Andrea's gone. In her wake, we enjoyed a week of mostly cooler temps, with intermittent showers and storms, culminating in a very strong band of storms Thursday which uprooted, snapped or violently pruned hundreds of trees in the area. In the aftermath of severe weather, a quiet walk in the woods around my brother Henry's property seems just the tonic for a storm-tossed soul.
June is prime time for the butterfly weed, Asclepias tuberosa, and this lovely specimen is living up to its name today, with a variety of nectar-loving arthropods out and about after the rain.
As with most of the showy wildflowers native to North Carolina, native Americans and early settlers have lent a plethora of common names to A. tuberosa, many of them with origins in folk medicine. You may hear this lovely summer bloomer called pleurisy root, chiggerflower, or orange milkweed, although she lacks the milky sap of most of the other Asclepias.
This hoverfly cleverly mimics a yellow jacket, but lacks a sting and is a nectar feeding aphid killer. It deposits its eggs on the stalks of aphid infested plants, and the larvae actively attack and consume the aphids.
Henry's creek bank is home to another of our summer blooming true orange wildflowers, Polygala lutea, or orange milkwort. These plants love the boggy area in Henry's ditch which flows down to "Cottonmouth Creek".
Lurking on the lip of the concrete pipe which transports the spillover from the rain-swollen pond across the road into Henry's creek is a six-spotted fishing spider, one of the largest spiders I'd ever encountered in the wild (until I spotted this one's furry gray cousin lurking in the shadows lower down!) The fishing spider, as I'm sure you guessed, is known to prey on small minnows and tadpoles in addition to the requisite insects.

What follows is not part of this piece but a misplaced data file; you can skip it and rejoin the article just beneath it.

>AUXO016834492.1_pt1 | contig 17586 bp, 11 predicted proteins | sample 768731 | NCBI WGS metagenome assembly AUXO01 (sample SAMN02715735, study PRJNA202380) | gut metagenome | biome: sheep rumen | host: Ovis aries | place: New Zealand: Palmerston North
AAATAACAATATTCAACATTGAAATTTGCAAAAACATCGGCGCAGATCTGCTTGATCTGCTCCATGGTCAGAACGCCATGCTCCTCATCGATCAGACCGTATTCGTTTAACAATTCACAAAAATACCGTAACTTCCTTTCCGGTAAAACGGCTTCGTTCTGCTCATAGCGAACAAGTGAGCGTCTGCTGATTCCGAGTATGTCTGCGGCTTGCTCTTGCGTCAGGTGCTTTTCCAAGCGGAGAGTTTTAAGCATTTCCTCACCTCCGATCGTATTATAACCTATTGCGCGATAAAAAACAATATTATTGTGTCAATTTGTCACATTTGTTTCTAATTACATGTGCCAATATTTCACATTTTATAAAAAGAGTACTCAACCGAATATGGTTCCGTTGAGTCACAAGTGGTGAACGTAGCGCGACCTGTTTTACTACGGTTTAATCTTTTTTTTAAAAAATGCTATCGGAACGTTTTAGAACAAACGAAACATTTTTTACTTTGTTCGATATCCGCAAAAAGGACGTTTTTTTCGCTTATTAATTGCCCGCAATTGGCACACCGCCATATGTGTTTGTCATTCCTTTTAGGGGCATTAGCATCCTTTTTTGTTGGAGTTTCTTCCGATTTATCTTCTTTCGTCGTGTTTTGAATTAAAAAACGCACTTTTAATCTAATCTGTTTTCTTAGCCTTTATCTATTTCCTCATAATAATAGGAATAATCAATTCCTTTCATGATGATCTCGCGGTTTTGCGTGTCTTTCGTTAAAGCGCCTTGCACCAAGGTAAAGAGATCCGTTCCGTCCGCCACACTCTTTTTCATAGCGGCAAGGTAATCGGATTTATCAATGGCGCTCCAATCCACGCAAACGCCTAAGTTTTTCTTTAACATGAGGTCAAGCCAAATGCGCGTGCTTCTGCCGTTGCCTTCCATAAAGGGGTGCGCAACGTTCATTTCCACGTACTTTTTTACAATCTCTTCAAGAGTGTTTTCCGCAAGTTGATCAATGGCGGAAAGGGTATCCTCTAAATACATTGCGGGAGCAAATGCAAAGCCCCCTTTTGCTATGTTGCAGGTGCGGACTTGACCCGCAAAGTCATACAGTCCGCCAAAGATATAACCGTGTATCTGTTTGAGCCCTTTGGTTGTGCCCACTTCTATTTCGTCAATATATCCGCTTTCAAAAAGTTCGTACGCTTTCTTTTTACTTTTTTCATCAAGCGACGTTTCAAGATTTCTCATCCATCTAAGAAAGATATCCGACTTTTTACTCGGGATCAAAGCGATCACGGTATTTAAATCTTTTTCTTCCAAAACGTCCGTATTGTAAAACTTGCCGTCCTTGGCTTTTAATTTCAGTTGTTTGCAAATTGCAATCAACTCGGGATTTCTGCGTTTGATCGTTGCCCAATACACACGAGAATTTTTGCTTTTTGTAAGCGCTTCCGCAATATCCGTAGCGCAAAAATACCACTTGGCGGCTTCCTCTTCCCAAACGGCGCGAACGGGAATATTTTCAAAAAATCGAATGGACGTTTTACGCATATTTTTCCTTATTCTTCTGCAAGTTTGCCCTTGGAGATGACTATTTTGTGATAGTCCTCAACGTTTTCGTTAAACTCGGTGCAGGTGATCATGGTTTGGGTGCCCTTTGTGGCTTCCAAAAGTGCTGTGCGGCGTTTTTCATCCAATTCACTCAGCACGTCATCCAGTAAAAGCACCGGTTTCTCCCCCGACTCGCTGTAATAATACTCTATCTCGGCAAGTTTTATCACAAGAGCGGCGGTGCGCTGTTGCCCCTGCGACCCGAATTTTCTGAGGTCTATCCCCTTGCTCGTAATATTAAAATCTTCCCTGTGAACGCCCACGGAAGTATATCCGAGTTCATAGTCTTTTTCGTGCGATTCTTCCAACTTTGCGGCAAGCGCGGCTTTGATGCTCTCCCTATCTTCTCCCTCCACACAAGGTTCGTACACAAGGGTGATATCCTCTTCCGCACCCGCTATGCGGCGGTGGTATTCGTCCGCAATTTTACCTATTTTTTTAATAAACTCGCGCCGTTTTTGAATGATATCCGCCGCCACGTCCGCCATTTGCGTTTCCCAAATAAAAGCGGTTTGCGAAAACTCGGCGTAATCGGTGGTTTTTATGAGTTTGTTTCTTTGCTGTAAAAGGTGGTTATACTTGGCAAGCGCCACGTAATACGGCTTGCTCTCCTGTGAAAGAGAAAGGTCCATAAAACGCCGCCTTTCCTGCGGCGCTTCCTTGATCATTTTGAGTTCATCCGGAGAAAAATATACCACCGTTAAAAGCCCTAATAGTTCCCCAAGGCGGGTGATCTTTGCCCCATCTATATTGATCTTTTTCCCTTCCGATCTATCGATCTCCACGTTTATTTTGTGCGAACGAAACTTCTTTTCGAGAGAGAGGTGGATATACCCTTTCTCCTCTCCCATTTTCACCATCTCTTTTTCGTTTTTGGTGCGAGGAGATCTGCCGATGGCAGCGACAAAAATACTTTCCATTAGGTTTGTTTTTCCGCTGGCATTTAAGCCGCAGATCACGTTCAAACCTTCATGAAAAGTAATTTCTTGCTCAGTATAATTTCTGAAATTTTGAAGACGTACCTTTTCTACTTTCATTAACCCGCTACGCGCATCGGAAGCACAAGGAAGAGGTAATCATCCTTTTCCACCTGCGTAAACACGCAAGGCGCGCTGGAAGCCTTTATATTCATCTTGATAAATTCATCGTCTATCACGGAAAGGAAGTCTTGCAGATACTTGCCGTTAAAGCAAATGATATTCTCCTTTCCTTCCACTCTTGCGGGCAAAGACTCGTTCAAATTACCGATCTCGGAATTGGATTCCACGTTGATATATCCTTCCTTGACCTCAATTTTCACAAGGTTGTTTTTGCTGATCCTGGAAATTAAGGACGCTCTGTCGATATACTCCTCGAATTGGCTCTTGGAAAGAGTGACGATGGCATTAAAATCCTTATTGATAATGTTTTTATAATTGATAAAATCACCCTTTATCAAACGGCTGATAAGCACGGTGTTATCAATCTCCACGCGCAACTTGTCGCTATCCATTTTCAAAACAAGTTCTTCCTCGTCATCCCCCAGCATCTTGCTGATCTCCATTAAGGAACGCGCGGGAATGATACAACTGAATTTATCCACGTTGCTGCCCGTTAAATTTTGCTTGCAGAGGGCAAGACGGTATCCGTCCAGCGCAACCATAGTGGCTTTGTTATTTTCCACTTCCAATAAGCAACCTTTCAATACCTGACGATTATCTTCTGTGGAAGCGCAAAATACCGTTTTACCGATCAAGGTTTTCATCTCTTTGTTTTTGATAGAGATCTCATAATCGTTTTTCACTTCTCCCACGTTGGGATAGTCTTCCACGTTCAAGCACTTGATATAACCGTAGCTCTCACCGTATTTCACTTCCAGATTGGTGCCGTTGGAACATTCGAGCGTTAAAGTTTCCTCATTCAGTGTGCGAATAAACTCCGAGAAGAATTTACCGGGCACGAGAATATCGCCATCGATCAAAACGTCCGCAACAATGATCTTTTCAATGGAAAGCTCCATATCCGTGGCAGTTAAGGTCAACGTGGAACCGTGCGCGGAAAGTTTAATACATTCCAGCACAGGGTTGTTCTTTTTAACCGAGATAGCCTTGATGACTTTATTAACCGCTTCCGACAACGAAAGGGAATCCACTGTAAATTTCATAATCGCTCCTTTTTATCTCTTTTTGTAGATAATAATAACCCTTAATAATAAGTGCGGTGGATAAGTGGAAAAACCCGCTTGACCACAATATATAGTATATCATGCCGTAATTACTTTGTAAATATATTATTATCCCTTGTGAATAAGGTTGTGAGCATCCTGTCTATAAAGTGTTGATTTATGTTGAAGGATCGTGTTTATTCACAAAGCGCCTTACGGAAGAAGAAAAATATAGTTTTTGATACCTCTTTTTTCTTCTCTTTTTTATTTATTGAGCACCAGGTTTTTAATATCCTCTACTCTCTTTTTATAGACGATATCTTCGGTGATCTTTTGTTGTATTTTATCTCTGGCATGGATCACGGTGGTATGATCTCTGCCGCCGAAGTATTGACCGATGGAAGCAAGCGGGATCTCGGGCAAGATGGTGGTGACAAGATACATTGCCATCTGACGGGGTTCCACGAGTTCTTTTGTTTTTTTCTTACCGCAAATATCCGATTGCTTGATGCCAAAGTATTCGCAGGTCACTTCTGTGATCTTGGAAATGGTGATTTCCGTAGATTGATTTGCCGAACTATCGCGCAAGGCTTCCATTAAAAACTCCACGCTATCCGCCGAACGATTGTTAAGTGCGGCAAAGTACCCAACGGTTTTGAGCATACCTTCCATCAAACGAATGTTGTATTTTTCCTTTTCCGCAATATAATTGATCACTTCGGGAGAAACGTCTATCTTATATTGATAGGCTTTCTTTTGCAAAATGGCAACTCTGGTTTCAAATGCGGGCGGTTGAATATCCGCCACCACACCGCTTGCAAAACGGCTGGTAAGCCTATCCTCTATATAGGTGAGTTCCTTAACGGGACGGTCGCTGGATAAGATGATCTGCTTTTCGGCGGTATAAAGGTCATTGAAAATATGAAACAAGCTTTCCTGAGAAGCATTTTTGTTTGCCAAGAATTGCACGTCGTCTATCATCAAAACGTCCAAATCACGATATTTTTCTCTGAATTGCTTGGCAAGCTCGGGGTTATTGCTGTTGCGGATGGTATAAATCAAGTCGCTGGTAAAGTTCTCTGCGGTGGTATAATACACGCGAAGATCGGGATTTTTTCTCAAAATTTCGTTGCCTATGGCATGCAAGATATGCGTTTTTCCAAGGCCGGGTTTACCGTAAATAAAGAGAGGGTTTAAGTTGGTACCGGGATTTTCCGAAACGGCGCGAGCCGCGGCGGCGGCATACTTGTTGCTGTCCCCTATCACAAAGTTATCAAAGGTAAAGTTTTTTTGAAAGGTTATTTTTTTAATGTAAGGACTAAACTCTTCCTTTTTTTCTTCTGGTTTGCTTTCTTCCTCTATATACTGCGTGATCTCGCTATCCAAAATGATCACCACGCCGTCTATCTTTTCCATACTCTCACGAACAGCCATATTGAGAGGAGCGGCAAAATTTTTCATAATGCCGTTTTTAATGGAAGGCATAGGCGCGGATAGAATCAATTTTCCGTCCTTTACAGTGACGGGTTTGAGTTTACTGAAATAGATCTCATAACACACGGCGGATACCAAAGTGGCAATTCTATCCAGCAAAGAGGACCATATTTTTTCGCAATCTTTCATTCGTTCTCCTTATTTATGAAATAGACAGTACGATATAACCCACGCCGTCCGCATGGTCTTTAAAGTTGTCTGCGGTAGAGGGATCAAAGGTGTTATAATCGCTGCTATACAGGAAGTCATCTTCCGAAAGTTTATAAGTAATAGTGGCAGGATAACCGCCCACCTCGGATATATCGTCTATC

Giving the spider a wide berth, I locate the Cottonmouth Creek trailhead, pull back the veil of catbrier and low-hanging limbs and quickly realize my brother's been a bit too busy of late to maintain the trail this year, and possibly last year as well! After a series of spine-tingling encounters with snaky-looking branches and detritus in the gloom of the dense underbrush, I carefully make my way to the bank of the creek and peer down into the tangle of roots and vines near the waterfall for the creek's namesake, the eastern cottonmouth, or water moccasin.
As I muscle my way through the final wall of dense foliage, I dislodge a 30 inch long pit viper from its perch on the black gum branch just above the creek bank, where it was quietly molting its skin and otherwise minding its own business. Startled, it thrashes through the tangled roots toward the water and briefly flashes the cottony white interior of its mouth for which it is famous.
Then it completes its slithering slide into the swiftly flowing waters of Cottonmouth Creek; pausing ever so briefly on the brink of the falls to peer vainly through blind eyes in the general direction of the intruder.
And I peer back, pulse racing, heart pounding, adrenaline coursing through my veins.
Fear subsiding with distance, I wonder.
Does the snake "feel"? If so, what?
Fear? Anger? Mild annoyance?
Perhaps the cool rushing waters of the stream sooth the old, dry, irritating skin that will soon relent and yield to the smooth shiny scales of a fresh coat of armor for this wild survivor, one of the ancient family of reptiles patrolling the banks of Cottonmouth Creek. Perhaps I've not worn out my welcome just yet, here in brother Henry's woods, along the banks of the cottonmouth's creek.